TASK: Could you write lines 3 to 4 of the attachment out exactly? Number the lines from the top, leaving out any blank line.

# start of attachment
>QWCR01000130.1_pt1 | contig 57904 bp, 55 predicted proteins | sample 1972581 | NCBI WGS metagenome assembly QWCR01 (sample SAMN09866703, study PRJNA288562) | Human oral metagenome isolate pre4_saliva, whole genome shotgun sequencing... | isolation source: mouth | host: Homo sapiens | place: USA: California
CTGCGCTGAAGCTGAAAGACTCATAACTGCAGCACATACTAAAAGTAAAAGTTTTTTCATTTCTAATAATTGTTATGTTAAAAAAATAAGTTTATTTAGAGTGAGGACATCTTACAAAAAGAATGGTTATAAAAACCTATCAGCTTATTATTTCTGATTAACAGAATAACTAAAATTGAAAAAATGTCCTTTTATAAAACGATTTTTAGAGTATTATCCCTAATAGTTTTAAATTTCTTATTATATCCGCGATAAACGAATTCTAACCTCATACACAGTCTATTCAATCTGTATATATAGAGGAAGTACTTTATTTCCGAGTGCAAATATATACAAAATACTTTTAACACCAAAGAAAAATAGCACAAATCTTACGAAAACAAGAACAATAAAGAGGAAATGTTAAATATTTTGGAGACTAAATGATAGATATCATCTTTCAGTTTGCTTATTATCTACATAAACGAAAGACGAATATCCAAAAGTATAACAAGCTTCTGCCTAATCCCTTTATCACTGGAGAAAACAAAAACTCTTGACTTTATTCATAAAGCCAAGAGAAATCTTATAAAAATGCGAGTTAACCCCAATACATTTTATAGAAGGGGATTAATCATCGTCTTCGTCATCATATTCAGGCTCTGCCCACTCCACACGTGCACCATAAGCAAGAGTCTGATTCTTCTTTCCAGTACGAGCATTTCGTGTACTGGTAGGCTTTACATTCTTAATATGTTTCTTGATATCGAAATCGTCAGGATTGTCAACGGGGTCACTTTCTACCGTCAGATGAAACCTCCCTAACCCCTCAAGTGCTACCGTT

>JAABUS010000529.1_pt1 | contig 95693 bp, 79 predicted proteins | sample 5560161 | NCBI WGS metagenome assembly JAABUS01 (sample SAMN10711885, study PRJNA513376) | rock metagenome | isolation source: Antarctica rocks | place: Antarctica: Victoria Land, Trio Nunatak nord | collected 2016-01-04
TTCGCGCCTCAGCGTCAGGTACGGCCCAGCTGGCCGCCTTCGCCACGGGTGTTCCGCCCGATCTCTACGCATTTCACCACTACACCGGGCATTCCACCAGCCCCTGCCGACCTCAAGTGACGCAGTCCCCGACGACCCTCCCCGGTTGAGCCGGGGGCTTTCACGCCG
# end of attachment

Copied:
>JAABUS010000529.1_pt1 | contig 95693 bp, 79 predicted proteins | sample 5560161 | NCBI WGS metagenome assembly JAABUS01 (sample SAMN10711885, study PRJNA513376) | rock metagenome | isolation source: Antarctica rocks | place: Antarctica: Victoria Land, Trio Nunatak nord | collected 2016-01-04
TTCGCGCCTCAGCGTCAGGTACGGCCCAGCTGGCCGCCTTCGCCACGGGTGTTCCGCCCGATCTCTACGCATTTCACCACTACACCGGGCATTCCACCAGCCCCTGCCGACCTCAAGTGACGCAGTCCCCGACGACCCTCCCCGGTTGAGCCGGGGGCTTTCACGCCG